The Visiting Room allowed the cloistered nuns to communicate with the outside. It was the only acceptable form according to the rigid rules of the monastery. Communication was done through double and narrow windows, which were divided in small compartments so not even the hand of a child could pass. So physical contact with visitors was totally avoided. Furthermore a senior nun (called "listening nun") was present in the room, who not only oversaw discussions between family and nuns, but also watched the packages that were delivered to them.
Bigger than the Visiting Room, the General Visiting Room was exclusively used by the Mothers of the Council (Prioress, Subprioress, Novice, Secretary and Archivist). They required a private setting to address the matters of operation and governance of the monastery.
The "Silence" Patio was used by the nuns so they can gather to pray the rosary and read the Bible in complete silence.
The "Novitiate" Cloister was used for the training of women who wanted to be nun. It has a series of paintings for the training of novices. The paintings, besides helping to teach the novices, allowed them to understand and remember the meaning of each part of the Litany. They were very helpful, since the majority of women who entered the monastery had a poor education, then few could read or write.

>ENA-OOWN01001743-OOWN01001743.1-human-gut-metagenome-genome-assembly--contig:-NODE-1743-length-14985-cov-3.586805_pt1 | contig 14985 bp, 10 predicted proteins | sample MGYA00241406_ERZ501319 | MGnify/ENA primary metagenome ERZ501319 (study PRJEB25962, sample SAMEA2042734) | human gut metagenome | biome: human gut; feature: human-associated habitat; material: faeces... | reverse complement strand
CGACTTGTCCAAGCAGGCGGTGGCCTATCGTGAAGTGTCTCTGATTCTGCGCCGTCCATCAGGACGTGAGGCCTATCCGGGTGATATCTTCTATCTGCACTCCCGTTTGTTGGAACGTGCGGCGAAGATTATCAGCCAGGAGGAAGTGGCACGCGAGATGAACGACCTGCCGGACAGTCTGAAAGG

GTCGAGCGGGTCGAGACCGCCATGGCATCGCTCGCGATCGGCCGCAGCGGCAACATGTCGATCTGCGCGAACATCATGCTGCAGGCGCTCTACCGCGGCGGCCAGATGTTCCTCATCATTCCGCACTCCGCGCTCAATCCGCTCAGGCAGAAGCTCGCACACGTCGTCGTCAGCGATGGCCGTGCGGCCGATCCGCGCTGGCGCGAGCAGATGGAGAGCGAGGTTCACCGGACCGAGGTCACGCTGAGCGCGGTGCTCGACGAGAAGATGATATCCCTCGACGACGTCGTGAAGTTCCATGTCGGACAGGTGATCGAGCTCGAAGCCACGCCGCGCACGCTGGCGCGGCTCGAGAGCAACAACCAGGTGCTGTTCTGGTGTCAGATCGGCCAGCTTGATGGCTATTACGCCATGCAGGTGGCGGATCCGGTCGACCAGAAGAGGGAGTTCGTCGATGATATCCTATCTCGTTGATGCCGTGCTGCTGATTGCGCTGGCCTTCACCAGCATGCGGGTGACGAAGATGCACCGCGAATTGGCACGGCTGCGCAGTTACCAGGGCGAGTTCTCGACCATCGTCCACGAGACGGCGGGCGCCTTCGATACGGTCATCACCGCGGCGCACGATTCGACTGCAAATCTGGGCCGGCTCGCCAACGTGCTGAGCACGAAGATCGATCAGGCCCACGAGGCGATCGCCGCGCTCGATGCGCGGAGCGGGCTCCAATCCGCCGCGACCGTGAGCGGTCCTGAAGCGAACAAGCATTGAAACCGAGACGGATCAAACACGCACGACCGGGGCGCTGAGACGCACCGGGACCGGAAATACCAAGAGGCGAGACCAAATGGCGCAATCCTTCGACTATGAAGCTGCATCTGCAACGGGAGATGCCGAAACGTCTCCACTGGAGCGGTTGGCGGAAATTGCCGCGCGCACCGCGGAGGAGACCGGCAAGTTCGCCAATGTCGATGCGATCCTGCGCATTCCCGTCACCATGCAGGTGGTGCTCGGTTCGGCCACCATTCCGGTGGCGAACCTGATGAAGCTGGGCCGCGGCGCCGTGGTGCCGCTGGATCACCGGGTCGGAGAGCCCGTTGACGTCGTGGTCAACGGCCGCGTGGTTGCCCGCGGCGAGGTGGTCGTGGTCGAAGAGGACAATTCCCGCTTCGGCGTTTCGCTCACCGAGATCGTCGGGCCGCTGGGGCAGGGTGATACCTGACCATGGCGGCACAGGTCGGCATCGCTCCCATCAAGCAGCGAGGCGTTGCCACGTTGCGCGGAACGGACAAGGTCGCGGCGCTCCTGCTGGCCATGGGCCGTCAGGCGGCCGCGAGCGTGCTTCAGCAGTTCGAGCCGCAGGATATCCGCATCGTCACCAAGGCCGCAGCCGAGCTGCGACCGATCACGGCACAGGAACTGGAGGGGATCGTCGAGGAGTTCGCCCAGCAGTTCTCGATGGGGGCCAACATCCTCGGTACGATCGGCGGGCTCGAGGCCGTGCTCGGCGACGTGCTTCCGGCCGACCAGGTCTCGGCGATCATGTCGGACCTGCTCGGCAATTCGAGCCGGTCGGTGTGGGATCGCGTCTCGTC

The "Orange Trees" Cloister, built in 1738, owes its name to the presence of orange trees. The three crosses located in the midst of the cloister are part of a tradition of the Santa Catalina Monastery where religious represent the Passion of Christ every Good Friday.
The "De Profundis" Room was used as a funeral parlor for the wake of dead religious. You can still see two funeral chariots used to carry corpses. You can also observe a total of thirteen paintings with representations of religious. Twelve of them have closed eyes as they have been painted after their death. Only one of the religious has her eyes open, Sister Juana Arias. Very poor, Sister Juana de San José Arias entered the monastery without dowry. One day she was found dead on her knees, eyes open, with an open breviary in her hands, as in ecstasy. And so was she portrayed.
The Laundry was built in 1770 when Arequipa